Examples of Medical and Dental Payments You Cannot Deduct
- The cost of diet food
- Cosmetic surgery unless it was necessary to improve a deformity related to a congenital abnormality, an injury from an accident or trauma, or a disfiguring disease
- Life insurance or income protection policies
- The medicare tax on your wages and tips or the Medicare tax paid as part of the self-employment tax or household employment taxes
- Nursing care for a healthy baby. But you may be able to take a credit for the amount you paid. See instructions for Form 2441.
- Illegal operations or drugs
- Imported drugs not approved by the US Food and Drug Administration (FDA). This includes foreign-made versions of US-approved drugs manufactured without FDA approval.
- Nonprescription medicines, other than insulin (including nicotine patches and gum)
- Travel your doctor told you to take for rest or a change
- Funeral, burial, or cremation costs.
Taxes You Can't Deduct
Federal income and most excise taxes.
Social security, Medicare, federal unemployment (FUTA), and railroad re-tirement (RRTA) taxes.
Federal estate and gift taxes.
Certain state and local taxes, in-cluding: tax on gasoline, car inspection fees, assessments for sidewalks or other improvements to your property, tax you paid for someone else, and license fees (marriage, driver's, dog, etc.).
Foreign personal or real property tax.
Amounts You Can't Deduct (Charitable Contributions)
Certain contributions that result in a credit against the taxes owed to a state or local government. See Pub. 526 for more details and exceptions.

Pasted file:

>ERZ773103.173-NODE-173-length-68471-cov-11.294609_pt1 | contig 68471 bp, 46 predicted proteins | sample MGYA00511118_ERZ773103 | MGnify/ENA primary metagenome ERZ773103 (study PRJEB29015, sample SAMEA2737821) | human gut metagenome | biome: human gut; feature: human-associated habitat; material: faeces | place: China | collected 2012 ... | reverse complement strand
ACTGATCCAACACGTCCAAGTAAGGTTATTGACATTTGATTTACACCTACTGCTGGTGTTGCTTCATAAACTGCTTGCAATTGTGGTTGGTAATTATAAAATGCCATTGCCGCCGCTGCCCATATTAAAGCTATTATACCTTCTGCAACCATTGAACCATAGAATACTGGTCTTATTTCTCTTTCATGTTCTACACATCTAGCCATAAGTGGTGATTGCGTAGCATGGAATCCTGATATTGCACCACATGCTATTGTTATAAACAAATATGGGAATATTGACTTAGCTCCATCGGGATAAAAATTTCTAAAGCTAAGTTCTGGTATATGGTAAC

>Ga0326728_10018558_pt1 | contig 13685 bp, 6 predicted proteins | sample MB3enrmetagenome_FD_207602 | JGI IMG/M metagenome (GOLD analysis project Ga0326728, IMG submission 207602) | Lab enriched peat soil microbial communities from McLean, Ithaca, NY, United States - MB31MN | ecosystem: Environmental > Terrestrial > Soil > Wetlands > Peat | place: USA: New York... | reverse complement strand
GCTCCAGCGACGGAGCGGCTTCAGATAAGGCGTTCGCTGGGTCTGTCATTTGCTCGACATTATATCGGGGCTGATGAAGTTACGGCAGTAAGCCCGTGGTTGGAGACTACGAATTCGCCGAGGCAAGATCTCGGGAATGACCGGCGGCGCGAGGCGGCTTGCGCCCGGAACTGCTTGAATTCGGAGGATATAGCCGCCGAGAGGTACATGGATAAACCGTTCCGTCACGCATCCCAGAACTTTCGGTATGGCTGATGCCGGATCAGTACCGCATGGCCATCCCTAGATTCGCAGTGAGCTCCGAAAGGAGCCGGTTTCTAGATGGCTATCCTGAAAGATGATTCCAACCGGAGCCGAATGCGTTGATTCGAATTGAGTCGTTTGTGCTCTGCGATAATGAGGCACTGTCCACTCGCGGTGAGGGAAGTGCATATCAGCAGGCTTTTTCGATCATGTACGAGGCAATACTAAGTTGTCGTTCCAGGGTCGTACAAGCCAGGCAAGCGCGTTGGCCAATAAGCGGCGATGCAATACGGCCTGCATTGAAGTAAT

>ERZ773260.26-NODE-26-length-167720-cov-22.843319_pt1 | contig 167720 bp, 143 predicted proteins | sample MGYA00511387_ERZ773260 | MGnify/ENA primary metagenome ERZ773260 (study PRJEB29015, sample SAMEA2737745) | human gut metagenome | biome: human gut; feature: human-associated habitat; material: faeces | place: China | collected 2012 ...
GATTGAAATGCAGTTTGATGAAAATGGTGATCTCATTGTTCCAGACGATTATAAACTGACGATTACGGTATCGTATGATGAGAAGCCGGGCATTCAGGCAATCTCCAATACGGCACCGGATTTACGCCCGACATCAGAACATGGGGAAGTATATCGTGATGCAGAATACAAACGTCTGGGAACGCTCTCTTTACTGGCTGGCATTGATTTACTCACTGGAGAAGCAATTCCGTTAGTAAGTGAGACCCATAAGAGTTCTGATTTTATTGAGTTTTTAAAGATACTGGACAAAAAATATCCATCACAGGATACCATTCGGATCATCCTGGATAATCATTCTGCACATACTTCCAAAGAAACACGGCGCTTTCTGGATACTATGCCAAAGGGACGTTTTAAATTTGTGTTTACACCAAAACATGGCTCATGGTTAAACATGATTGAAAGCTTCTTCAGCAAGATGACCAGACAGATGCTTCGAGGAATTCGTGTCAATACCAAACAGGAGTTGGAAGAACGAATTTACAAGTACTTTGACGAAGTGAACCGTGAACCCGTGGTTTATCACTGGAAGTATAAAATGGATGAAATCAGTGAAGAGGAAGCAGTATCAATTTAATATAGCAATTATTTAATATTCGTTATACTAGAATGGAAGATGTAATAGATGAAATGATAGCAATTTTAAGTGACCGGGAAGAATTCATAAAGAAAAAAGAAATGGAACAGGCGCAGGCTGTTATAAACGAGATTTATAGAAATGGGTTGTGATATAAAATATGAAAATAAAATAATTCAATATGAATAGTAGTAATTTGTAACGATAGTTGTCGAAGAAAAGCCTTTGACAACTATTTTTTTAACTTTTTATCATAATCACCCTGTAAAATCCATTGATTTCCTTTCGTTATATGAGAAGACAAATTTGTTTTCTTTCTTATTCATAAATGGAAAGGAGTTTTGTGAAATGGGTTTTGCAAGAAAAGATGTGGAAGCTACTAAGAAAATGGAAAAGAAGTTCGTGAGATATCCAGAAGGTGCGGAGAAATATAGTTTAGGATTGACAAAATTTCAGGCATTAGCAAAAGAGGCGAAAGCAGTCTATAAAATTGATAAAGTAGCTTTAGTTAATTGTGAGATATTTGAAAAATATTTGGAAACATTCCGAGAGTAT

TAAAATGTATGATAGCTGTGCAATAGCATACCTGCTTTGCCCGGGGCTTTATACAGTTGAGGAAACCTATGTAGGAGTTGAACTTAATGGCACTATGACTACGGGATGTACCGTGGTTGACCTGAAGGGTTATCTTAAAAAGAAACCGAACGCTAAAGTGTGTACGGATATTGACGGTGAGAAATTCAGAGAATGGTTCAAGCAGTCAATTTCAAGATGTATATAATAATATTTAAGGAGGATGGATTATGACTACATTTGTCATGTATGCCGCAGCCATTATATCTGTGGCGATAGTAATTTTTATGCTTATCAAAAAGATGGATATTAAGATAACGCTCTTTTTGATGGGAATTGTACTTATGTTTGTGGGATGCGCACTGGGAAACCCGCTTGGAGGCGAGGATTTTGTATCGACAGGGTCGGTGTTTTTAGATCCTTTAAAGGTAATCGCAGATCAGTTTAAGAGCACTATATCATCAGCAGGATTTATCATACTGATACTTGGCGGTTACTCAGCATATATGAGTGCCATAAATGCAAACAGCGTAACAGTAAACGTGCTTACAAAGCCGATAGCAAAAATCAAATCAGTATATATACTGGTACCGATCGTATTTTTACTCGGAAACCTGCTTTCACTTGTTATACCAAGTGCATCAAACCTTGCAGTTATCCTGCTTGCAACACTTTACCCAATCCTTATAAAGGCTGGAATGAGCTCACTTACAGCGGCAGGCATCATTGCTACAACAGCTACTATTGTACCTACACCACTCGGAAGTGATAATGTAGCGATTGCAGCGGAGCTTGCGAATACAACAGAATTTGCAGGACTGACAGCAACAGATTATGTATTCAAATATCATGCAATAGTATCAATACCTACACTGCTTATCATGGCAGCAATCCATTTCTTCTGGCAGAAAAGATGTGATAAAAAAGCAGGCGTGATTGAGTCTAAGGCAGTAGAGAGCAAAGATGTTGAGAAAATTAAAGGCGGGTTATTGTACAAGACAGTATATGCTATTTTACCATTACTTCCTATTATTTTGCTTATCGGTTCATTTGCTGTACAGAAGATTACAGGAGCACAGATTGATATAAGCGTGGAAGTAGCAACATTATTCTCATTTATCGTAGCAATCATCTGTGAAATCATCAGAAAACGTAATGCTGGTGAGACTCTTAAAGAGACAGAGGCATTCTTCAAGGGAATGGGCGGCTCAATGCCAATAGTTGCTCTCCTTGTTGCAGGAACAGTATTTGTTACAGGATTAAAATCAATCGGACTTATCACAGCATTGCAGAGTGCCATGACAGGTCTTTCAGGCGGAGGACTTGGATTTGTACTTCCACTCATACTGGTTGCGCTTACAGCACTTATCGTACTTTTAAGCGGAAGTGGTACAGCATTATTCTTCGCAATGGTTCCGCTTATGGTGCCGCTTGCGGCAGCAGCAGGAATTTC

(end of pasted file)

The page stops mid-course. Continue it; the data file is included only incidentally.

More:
An amount paid to or for the benefit of a college or university in exchange for the right to purchase tickets to an athletic event in the college or university's stadium.
Travel expenses (including meals and lodging) while away from home, unless there was no significant element of personal pleasure, recreation, or vaca-tion in the travel.
Dues, fees, or bills paid to country clubs, lodges, fraternal orders, or similar groups.
Cost of raffle, bingo, or lottery tickets. But you may be able to deduct these expenses on line 28 (Line 16 for 2018). See the in-structions for Line 28 for more information on gambling losses.
Value of your time or services.
Value of blood given to a blood bank.
The transfer of a future interest in tangible personal property (generally, until the entire interest has been transfer-red).
Gifts to individuals and groups that are run for personal profit.
Gifts to foreign organizations. But you may be able to deduct gifts to certain U.S. organizations that transfer funds to foreign charities and certain Canadian, Israeli, and Mexican charities. See Pub. 526 for details.
Gifts to organizations engaged in certain political activities that are of di-rect financial interest to your trade or business. See section 170(f)(9).
Gifts to groups whose purpose is to lobby for changes in the laws.
Gifts to civic leagues, social and sports clubs, labor unions, and chambers of commerce.
Value of benefits received in connection with a contribution to a charita-ble organization. See Pub. 526 for exceptions.
Cost of tuition. But you may be able to deduct this as a job education ex-pense on line 21; as a tuition and fees deduction on Form 1040, line 34; or take or take an education credit (see Form 8863).
Examples of Expenses You Can't Deduct (Job expenses and Misc Deductions)
Legal expenses for personal matters that don't produce taxable income.
Lost or misplaced cash or property.
Expenses for meals during regular or extra work hours.
The cost of entertaining friends.
Commuting expenses. See Pub. 529 for the definition of commuting.
Travel expenses for employment away from home if that period of employment exceeds 1 year. See Pub. 529 for an exception for certain federal employees.
Travel as a form of education.
Expenses of attending a seminar, convention, or similar meeting unless it is related to your employment.
Expenses of adopting a child. But you may be able to take a credit for adoption expenses. See Form 8839 and its instructions for details.
Fines and penalties.
Expenses of producing tax-exempt income.